Program Factsheet

Raising Healthy Children

Raising Healthy Children (RHC) is a multi-component, school-wide social development approach to positive development for elementary and middle school students. Through RHC, comprehensive school-wide action is taken to strengthen instructional practices and family involvement. RHC incorporates school, family, and student interventions to promote the opportunities, skills, recognition, and strong bonds that children need for success in school and in life. Everyone has a part to play in RHC. School staff development components provide opportunities for principals, teachers, and other instructional staff to learn new skills in areas such as management, instruction, cooperative learning, and student motivation. Family support is offered using three effective family programs – Raising Healthy Children, Supporting School Success, and Guiding Good Choices – in conjunction with outreach services for students with attendance problems. Students benefit from interpersonal and problem-solving skills training provided by teachers and other instructional staff throughout the school year. Together, the RHC program components build a strong base of support and teamwork to promote long-lasting positive youth development.

Domains

  • Education
  • Parenting

Developmental Phases

  • Childhood
  • Early Adolescence

Related Constructs

Homepage

http://sdrg.org/rhcsummary.asp

Key Links

Raising Healthy Children Program Social Development Research Group 9725 Third Ave NE, Suite #401 Seattle WA 98115 206.685.1997

RHC program contact: Jenna Elgin 206-616-8303 Email: jennae2@u.washington.edu

How it Operates

Raising Healthy Children incorporates school, family, and student program components implemented over a three-year period. The school program includes teacher and staff development workshops that focus on classroom management, cooperative learning, and methods to promote student motivation and problem-solving skills. Raising Healthy Children trainers deliver staff development workshops. During Year 1, teacher and instructional staff workshop topics include “proactive management” and “social and emotional skills.” One-on-one coaching visits, booster sessions, and follow-up visits are also offered. During Year 2, teacher and instructional staff workshop topics include “effective instructional strategies,” “cooperative learning,” and “motivational strategies.” One-on-one coaching visits, booster sessions, and follow-up visits are also offered during Year 2. During Year 3, teachers and instructional staff are offered additional one-on-one coaching visits and refresher trainings. Student intervention components are available for youth in kindergarten through sixth grade and delivered by teachers and other instructional staff at the school. The focus of the student program is to teach students interpersonal and problem-solving skills, including listening, social awareness, manners/civility, problem solving, and emotion regulation.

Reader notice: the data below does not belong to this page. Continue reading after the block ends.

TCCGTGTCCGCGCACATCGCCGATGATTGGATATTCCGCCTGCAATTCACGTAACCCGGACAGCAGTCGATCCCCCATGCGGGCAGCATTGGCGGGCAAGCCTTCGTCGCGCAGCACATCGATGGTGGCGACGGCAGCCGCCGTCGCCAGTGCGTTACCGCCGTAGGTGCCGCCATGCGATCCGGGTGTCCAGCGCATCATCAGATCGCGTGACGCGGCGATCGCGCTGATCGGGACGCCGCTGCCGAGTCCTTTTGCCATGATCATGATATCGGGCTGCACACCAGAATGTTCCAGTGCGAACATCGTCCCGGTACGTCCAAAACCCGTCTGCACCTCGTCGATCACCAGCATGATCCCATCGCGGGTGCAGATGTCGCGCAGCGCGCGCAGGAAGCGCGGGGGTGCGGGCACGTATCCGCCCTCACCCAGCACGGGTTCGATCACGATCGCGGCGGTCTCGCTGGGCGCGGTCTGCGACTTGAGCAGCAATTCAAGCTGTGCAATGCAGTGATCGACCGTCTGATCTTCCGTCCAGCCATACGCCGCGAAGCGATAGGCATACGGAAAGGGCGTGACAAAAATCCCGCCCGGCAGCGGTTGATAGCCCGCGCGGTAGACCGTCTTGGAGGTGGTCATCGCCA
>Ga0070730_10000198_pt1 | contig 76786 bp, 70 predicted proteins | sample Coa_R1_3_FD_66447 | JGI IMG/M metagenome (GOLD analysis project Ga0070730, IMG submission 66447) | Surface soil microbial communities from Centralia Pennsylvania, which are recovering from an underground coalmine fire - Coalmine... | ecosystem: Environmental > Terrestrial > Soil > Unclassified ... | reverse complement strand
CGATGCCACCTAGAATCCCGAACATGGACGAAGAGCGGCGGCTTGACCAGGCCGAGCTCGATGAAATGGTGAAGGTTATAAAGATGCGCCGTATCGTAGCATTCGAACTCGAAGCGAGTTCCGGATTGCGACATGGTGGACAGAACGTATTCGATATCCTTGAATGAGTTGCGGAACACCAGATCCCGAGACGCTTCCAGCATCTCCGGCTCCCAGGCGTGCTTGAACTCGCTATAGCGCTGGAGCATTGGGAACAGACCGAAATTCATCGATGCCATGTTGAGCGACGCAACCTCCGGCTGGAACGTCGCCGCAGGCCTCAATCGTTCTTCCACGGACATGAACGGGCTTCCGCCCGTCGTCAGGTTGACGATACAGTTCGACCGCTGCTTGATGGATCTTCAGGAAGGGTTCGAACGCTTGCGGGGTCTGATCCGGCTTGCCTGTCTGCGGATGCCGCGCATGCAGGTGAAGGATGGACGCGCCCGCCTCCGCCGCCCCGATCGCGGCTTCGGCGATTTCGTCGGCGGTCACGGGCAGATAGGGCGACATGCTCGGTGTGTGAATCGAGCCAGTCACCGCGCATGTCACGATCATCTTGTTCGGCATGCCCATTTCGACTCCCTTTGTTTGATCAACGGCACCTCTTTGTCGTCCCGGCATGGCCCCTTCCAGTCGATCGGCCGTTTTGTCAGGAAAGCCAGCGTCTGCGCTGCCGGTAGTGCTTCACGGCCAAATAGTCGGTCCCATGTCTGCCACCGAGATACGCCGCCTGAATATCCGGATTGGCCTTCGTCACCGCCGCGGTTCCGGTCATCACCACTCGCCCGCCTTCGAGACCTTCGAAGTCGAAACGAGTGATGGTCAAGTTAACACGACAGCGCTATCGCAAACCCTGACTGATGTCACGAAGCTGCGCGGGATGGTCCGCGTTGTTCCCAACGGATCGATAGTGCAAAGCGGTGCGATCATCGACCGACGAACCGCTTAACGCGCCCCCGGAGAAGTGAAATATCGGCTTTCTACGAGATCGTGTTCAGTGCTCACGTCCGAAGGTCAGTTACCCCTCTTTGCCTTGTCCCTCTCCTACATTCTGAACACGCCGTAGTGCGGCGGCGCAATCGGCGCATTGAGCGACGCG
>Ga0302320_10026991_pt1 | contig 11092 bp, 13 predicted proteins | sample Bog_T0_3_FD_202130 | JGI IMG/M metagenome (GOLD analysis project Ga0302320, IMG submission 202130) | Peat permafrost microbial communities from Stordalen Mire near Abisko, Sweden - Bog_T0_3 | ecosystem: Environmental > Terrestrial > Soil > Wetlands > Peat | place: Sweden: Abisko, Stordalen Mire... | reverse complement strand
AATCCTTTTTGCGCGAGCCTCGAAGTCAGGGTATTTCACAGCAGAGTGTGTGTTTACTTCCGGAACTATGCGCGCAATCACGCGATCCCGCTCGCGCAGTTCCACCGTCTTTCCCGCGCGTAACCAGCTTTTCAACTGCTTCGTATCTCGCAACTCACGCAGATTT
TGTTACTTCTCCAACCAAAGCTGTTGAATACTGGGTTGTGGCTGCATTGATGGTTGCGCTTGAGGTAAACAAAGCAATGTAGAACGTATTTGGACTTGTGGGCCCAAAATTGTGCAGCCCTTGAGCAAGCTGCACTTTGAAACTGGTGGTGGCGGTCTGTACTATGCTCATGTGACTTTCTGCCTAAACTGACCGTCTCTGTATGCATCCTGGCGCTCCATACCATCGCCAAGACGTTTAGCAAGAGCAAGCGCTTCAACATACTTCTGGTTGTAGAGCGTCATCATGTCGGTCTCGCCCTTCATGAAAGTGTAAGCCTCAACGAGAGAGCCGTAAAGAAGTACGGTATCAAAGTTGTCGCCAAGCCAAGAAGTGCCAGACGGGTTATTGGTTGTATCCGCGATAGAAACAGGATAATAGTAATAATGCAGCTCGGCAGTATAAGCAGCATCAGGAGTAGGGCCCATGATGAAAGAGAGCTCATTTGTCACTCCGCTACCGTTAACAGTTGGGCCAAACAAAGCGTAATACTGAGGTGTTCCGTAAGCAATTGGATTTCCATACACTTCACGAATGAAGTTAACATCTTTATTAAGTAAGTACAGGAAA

RHC family-support programs include Raising Healthy Children, Supporting School Success, and Guiding Good Choice. These programs are offered to parents during the fall and spring of the school year. Raising Healthy Children is a 5-session curriculum applicable for parents of youth in grades K-3. The program focuses on parents’ behavioral management skills. The sessions last approximately 2 hours and use demonstration, modeling, role-play, and discussion. During the last 20-25 minutes of each session, children and parents come together for “Family Practice” in which the family members participate in activities allowing parents to practice their newly learned skills. The Raising Healthy Children Program also provides home-based services for some families.